Players, however, seem eager to discover the health benefits from using medical marijuana and even recreational marijuana to their advantage.
Now retired, professional hockey player Riley Cote is able to open up about the ways he would medicate himself during the regular season.
Being an enforcer in the game, Cote had to deal with injury after injury, which ends up being an issue with the number of prescription drugs being taken. Cote was able to use cannabis as a second option for pain relief.
“I started noticing some therapeutic benefits,” Cote said in an interview with TSN. “It helped me sleep, helped with my anxiety and general well-being.”
But Cote is not the only player who is supportive of marijuana being used to improve well-being.
Edmonton Oilers superstar Connor McDavid, is also interested in how THC and CBD can be used for the benefit of the players.
“I say this more talking about the CBD side of it: obviously you’d be stupid not to at least look into it,” said McDavid in the locker room after a game on Oct. 20. “When your body’s sore like it is sometimes, you don’t want to be taking pain stuff and taking Advil all the time. There’s obviously better ways to do it. You’re seeing a lot of smart guys look into it. You’re seeing a lot of really smart doctors look into it. If all the boxes are checked there and it’s safe and everything like that, then I think you would maybe hear them out.”
Not everyone is on board with this new mentality. Unlike the CFL for example, medical professionals including family physician Raj Sharma, are very skeptical of the recreational and medical use of marijuana.
“There was a good review that came out and that data shows that the evidence is not great for many conditions,” explained Sharma. “For chemotherapy induced nausea or something like that, maybe it would work, but for pain it’s not a great option.”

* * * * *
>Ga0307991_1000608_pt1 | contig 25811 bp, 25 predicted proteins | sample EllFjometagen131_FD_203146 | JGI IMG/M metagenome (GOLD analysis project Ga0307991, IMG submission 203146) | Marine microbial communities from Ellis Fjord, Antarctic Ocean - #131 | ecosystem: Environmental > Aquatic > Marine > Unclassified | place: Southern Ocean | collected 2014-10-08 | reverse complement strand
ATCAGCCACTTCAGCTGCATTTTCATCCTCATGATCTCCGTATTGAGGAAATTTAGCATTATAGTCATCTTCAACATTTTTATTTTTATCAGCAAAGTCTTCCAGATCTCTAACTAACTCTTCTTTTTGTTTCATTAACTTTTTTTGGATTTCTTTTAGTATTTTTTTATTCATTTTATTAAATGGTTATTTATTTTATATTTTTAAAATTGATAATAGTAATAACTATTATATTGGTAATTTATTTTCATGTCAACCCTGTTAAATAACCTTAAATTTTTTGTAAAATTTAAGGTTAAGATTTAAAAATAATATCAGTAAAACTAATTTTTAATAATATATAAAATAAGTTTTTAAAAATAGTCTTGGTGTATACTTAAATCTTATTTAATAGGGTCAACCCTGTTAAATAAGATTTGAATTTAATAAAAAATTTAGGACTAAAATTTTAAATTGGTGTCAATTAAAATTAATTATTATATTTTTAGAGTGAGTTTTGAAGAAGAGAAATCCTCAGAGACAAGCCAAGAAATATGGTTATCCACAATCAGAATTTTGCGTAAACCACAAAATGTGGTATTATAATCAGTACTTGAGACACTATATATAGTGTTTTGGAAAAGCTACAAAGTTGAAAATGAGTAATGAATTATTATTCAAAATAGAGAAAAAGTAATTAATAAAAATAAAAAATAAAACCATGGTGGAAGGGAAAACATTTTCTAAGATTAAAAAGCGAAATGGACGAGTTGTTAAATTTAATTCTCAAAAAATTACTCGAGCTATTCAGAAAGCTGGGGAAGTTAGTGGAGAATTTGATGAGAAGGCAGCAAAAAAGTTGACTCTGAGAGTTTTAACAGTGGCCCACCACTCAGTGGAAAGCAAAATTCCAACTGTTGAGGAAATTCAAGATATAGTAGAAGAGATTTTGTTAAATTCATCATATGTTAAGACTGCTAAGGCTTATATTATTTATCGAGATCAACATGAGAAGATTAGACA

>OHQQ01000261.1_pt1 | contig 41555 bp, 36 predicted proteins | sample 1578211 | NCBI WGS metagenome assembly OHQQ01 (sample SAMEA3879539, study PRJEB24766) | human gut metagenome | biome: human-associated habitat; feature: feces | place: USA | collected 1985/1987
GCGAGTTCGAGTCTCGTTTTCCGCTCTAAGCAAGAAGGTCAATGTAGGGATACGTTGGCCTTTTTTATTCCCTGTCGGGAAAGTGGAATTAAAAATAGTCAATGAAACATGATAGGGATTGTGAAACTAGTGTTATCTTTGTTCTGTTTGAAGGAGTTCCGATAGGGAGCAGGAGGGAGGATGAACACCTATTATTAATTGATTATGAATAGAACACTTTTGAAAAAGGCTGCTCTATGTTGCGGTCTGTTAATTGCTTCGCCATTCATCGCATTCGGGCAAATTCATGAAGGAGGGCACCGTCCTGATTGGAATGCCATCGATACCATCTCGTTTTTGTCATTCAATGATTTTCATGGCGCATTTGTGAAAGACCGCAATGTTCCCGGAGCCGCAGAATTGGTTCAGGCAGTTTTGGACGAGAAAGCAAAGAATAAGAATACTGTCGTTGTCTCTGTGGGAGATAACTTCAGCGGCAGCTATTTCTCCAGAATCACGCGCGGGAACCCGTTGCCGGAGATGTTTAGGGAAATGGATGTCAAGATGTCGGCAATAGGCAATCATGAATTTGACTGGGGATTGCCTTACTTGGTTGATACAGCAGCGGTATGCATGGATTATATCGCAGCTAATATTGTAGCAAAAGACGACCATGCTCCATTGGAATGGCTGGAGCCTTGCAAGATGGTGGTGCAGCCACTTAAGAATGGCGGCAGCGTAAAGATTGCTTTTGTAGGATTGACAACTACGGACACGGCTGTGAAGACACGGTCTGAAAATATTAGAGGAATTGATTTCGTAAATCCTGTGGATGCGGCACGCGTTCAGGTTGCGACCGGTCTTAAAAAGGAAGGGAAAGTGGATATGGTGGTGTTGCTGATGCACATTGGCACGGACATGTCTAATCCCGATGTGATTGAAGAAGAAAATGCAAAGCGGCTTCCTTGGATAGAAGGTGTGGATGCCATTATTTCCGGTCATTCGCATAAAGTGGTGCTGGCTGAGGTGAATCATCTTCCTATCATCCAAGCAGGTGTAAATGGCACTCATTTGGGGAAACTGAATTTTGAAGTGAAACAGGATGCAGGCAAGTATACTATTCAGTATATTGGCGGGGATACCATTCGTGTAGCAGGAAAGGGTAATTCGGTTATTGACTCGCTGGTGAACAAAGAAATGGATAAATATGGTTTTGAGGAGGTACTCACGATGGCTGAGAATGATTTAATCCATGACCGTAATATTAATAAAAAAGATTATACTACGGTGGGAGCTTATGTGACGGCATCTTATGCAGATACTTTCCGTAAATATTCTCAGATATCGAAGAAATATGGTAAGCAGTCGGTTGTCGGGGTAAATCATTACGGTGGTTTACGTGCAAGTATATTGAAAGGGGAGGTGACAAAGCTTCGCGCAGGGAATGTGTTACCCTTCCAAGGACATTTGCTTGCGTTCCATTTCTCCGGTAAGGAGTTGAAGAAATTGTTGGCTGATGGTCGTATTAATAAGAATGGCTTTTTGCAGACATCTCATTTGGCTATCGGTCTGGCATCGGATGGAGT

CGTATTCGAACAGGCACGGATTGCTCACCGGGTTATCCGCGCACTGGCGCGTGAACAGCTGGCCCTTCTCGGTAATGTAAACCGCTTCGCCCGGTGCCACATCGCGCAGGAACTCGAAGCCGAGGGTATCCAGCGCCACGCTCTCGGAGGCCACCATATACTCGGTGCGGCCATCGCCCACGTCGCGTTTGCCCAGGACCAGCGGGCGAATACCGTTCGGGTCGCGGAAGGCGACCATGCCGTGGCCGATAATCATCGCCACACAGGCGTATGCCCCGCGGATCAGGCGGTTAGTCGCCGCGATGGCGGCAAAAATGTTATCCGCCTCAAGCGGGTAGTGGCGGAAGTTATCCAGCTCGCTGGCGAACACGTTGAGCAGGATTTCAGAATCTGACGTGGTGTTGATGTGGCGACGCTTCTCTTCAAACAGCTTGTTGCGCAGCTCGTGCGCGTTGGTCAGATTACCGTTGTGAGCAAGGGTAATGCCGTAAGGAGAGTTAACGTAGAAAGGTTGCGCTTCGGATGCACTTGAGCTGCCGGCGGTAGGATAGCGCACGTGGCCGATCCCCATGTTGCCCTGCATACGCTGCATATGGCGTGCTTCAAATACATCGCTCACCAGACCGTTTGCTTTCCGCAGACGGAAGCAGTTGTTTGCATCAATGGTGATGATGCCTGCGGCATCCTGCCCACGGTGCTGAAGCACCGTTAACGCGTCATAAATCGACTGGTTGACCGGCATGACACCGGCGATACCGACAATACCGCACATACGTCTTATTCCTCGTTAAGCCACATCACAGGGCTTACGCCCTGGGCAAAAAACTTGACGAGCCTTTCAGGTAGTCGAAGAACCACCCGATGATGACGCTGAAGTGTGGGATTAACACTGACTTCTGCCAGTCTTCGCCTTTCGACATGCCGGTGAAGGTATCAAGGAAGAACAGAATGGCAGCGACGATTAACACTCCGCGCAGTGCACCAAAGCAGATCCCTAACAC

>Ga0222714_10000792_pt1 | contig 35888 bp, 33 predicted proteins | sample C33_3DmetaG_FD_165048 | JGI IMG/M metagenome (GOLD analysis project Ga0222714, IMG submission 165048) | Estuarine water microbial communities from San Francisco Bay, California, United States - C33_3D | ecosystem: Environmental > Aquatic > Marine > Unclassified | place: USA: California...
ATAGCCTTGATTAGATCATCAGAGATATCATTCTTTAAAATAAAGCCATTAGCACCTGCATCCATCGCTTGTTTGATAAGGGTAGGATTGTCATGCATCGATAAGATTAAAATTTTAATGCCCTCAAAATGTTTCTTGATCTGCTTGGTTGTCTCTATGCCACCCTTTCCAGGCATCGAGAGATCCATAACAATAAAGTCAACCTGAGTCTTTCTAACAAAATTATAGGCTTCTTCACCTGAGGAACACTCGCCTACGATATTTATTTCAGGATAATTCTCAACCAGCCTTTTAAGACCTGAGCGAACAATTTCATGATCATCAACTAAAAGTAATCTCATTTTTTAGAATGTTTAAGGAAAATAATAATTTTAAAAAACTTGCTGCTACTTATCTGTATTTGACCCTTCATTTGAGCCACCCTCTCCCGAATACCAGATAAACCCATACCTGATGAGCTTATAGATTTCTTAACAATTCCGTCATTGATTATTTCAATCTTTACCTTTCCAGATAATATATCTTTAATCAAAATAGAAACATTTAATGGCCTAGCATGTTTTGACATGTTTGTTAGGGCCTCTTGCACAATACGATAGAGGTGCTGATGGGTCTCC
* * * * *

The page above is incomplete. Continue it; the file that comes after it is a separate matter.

Sharma, who is not convinced of the beneficial evidence of marijuana, feels that it may become an even larger problem now that it is legalized.
“Smoking is always a risk on the body,” Sharma said. “In terms of recreational use compared to alcohol, there’s still a risk of impairment.”
Although the WHL is not a professional league, it is the foundation for the 15-20 year olds who look to advance their hockey careers to either the many professional and other variations of hockey careers that range from the minor leagues, to the university level.
Their approach to the legalization of marijuana however, is contrary to that of the CFL.
The WHL states, “Though cannabis will be legalized in Canada on October 17, 2018, it remains a banned substance under the CHL Drug Education & Anti-Doping Program.”
“That policy is very clear for the players – they cannot participate in any use of cannabis or other performance-enhancing drugs,” said WHL Commissioner Ron Robison. “Consequently, it is incumbent on us to make sure we have a very effective education program to make sure the players are aware of that, first of all, and to really help promote a healthy lifestyle.”
Many of the players in the WHL are underage, not yet reaching the legal consumption age of 18. This could turn into an issue, because if an underage player is consuming marijuana, they are not only breaking the league rules, they are breaking the law as well.
Sharma thinks that this is something that needs to be worked on and needs to be restricted more than the current legislation.
“I think it should be regulated both provincially and federally,” said Sharma. “Jurisdictions should be able to have a say as to what happens in their region, and abide by both provincial and federal laws.”
Although marijuana is now legal across Canada, there are still many questions as to how this is going to play for the rules, regulations and opinions of professional sports teams and players.